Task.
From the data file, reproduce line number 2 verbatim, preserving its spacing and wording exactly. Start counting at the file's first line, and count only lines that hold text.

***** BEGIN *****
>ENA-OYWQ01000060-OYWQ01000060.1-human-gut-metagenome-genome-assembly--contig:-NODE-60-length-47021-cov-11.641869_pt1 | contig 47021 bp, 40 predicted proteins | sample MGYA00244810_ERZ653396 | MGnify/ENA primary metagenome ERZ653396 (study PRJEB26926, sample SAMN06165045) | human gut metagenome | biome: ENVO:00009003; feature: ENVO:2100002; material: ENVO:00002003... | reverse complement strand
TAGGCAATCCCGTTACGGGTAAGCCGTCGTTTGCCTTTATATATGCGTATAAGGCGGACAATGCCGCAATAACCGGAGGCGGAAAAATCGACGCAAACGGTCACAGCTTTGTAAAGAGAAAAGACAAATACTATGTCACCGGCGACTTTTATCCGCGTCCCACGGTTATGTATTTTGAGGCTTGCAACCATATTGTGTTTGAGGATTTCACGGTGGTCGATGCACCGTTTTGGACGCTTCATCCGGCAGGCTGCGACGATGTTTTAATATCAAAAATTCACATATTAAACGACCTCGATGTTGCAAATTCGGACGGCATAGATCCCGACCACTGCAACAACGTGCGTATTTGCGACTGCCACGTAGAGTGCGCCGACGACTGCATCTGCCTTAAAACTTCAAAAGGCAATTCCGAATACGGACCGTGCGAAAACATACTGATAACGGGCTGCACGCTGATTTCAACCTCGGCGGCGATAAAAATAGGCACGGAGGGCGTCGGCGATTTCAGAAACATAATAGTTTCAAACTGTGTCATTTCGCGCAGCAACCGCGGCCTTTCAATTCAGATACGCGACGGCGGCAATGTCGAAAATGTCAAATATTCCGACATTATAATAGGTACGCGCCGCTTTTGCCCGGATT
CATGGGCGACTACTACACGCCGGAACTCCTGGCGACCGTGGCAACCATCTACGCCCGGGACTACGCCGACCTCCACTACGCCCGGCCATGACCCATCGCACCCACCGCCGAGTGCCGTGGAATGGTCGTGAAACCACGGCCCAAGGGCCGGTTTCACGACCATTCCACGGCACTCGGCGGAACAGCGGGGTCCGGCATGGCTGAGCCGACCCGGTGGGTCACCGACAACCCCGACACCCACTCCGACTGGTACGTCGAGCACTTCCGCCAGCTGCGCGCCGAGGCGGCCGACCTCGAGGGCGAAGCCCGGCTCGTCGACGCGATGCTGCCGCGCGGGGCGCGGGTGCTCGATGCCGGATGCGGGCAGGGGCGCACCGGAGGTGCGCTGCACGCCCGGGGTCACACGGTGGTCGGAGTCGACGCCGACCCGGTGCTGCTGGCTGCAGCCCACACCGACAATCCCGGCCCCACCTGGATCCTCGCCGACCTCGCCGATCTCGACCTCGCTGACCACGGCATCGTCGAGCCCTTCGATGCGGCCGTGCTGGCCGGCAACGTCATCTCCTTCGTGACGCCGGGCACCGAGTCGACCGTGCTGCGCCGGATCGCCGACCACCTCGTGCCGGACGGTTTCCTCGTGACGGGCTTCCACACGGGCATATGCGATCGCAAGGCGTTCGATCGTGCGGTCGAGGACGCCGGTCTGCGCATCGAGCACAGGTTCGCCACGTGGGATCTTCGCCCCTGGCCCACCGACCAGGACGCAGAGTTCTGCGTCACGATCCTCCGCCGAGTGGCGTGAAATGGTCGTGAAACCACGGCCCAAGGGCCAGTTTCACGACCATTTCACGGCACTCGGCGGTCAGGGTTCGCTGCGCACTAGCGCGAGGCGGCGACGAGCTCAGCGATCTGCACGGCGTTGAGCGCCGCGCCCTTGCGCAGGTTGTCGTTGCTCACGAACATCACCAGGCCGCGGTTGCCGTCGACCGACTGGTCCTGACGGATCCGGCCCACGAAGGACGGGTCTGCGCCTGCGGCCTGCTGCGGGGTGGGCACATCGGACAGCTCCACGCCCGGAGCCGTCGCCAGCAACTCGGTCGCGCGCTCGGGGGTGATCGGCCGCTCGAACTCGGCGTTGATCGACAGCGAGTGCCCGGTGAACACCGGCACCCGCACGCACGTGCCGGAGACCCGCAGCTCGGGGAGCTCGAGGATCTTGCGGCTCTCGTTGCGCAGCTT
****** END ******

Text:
TAGGCAATCCCGTTACGGGTAAGCCGTCGTTTGCCTTTATATATGCGTATAAGGCGGACAATGCCGCAATAACCGGAGGCGGAAAAATCGACGCAAACGGTCACAGCTTTGTAAAGAGAAAAGACAAATACTATGTCACCGGCGACTTTTATCCGCGTCCCACGGTTATGTATTTTGAGGCTTGCAACCATATTGTGTTTGAGGATTTCACGGTGGTCGATGCACCGTTTTGGACGCTTCATCCGGCAGGCTGCGACGATGTTTTAATATCAAAAATTCACATATTAAACGACCTCGATGTTGCAAATTCGGACGGCATAGATCCCGACCACTGCAACAACGTGCGTATTTGCGACTGCCACGTAGAGTGCGCCGACGACTGCATCTGCCTTAAAACTTCAAAAGGCAATTCCGAATACGGACCGTGCGAAAACATACTGATAACGGGCTGCACGCTGATTTCAACCTCGGCGGCGATAAAAATAGGCACGGAGGGCGTCGGCGATTTCAGAAACATAATAGTTTCAAACTGTGTCATTTCGCGCAGCAACCGCGGCCTTTCAATTCAGATACGCGACGGCGGCAATGTCGAAAATGTCAAATATTCCGACATTATAATAGGTACGCGCCGCTTTTGCCCGGATT